Mnangagwa took his oath of office in front of tens of thousands of jubilant Zimbabweans who had gathered at a stadium in Harare.
Thousands chanted songs of praises while raising banners carrying messages of hope.
The 75-year-old stalwart of the ruling Zanu-PF party was a key Mugabe confidant for decades until they fell out because of the presidential ambitions of the first lady Grace Mugabe.
He was sacked as vice-president two weeks ago, triggering a political crisis that culminated in Mugabe’s resignation on Tuesday.
Mugabe was the world’s oldest head of state at the time of his resignation.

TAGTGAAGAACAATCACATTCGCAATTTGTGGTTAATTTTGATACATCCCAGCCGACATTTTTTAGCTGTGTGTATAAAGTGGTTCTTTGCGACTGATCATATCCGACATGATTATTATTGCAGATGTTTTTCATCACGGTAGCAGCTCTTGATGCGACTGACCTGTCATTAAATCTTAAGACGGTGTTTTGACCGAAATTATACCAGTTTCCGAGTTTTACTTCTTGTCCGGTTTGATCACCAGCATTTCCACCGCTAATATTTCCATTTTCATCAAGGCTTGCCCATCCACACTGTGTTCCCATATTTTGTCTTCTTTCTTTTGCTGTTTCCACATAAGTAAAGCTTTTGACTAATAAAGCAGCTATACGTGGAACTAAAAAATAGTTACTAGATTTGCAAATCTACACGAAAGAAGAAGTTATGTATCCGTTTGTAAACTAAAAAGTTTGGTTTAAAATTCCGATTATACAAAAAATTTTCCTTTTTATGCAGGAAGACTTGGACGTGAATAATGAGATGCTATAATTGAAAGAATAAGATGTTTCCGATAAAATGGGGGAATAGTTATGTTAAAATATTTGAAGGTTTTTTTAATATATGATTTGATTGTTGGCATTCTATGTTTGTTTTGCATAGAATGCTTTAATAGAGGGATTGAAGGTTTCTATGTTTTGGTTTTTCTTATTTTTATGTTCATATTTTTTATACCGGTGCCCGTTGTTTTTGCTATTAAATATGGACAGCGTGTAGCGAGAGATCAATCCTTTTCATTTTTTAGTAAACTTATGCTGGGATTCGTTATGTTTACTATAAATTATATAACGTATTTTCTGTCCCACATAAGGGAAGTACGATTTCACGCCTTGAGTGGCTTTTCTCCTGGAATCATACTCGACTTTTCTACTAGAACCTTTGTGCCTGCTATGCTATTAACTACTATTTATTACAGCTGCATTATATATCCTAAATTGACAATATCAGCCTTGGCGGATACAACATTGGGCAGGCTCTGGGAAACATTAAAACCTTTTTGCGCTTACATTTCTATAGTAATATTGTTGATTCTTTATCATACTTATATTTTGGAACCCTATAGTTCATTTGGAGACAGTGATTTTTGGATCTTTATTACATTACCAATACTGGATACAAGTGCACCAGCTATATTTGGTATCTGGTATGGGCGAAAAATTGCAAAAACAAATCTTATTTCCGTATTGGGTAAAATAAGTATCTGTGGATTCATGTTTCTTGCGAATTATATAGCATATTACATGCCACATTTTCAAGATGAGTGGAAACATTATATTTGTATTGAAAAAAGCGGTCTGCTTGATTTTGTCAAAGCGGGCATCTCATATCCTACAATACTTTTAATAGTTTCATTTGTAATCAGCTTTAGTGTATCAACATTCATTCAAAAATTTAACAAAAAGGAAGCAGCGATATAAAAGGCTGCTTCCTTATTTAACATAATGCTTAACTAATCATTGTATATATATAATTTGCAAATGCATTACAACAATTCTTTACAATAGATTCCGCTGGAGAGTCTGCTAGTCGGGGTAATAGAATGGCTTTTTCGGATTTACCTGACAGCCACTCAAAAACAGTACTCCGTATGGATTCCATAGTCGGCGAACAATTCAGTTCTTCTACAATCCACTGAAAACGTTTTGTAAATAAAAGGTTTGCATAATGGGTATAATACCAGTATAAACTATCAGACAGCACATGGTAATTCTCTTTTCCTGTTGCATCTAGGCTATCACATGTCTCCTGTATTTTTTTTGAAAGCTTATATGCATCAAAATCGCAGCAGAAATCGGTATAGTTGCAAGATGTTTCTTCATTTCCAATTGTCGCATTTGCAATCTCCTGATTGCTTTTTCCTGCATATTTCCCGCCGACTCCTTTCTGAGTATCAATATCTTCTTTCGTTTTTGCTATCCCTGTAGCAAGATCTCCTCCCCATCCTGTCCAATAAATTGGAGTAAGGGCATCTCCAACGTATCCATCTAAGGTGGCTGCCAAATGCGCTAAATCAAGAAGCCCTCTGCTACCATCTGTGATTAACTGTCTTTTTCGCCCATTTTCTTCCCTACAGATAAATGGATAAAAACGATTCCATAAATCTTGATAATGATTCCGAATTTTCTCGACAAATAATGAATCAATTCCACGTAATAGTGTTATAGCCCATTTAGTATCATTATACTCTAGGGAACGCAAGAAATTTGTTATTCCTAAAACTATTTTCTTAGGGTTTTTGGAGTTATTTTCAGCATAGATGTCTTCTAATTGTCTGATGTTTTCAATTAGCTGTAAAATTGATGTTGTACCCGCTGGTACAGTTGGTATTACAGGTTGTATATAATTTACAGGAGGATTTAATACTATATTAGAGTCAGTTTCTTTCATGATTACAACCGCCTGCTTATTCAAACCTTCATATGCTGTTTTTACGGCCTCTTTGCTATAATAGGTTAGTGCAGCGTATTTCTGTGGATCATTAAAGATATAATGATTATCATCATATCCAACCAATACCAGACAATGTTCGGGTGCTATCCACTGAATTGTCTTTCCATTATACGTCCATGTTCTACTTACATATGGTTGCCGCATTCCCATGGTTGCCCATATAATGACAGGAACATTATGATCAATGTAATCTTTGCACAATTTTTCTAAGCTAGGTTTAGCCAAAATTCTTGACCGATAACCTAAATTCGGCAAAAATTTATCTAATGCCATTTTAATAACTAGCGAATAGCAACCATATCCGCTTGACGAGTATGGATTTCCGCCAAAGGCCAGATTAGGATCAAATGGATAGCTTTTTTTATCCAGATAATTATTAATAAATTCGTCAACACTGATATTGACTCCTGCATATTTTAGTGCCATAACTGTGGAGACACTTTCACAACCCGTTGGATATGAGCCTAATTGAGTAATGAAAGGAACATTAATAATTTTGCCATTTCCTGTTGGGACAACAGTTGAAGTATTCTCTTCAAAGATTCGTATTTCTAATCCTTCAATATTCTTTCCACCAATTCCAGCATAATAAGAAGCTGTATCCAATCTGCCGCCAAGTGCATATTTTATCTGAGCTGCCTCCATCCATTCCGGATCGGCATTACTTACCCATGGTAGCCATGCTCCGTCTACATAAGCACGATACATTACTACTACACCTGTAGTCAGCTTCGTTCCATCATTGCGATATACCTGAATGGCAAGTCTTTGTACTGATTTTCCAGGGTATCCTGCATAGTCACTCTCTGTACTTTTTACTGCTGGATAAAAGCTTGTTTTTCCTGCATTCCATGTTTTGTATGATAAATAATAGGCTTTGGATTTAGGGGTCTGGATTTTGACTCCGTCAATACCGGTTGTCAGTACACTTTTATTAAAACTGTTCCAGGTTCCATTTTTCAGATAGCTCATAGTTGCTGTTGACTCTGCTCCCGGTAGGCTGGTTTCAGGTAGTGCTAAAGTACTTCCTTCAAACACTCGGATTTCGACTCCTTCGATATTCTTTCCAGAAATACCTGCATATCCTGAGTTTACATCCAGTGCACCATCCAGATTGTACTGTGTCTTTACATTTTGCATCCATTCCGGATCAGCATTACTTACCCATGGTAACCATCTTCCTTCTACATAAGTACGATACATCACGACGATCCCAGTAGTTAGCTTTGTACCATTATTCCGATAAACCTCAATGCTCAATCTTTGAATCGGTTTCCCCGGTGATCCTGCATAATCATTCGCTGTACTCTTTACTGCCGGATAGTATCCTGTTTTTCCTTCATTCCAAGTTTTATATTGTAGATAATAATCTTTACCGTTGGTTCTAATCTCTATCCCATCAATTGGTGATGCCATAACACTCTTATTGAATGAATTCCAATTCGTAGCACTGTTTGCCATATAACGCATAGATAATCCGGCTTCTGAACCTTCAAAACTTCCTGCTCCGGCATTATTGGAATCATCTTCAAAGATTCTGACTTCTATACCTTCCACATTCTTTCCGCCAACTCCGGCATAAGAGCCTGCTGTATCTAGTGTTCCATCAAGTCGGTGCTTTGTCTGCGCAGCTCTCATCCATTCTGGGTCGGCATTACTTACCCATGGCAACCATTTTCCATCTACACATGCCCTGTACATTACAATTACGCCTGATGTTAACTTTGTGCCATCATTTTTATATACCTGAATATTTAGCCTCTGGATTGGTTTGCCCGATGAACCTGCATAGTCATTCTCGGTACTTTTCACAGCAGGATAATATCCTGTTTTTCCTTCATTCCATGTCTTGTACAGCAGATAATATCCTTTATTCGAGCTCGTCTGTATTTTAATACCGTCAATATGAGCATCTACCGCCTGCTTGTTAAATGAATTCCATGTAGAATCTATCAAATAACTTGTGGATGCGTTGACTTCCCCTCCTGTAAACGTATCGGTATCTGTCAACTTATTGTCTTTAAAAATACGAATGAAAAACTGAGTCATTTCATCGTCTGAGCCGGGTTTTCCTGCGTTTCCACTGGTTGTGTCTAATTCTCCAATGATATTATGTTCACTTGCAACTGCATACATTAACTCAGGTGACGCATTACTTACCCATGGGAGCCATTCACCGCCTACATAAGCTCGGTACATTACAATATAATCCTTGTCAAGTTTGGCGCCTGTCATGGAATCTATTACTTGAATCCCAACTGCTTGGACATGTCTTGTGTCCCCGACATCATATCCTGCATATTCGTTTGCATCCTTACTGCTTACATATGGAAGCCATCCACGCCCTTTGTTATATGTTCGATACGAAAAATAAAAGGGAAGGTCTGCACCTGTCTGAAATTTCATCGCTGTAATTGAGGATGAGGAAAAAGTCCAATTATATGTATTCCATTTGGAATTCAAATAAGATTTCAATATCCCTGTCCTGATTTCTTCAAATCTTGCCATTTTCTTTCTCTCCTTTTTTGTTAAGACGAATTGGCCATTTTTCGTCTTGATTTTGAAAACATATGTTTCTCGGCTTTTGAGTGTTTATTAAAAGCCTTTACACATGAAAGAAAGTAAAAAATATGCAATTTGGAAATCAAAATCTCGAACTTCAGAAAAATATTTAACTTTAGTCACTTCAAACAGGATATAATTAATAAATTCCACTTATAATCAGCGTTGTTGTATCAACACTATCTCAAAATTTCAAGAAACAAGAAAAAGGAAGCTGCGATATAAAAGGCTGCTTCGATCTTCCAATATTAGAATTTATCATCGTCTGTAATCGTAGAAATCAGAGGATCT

Mnangagwa is taking over a tattered economy and a record of human rights abuses albeit with promises of a renaissance in key governance areas.
But he is still associated by many with some of the worst atrocities committed under the ruling Zanu-PF party since the country gained independence in 1980.
Many say he was the country’s spymaster during the 1980s civil conflict, in which thousands of civilians were killed.
However, he denies the role in the massacres.
He is widely known as “the Crocodile” – a liberation war nickname that may have stuck because it suited his reputation for ruthless cunning.
He will serve until the end of the presidential term next year.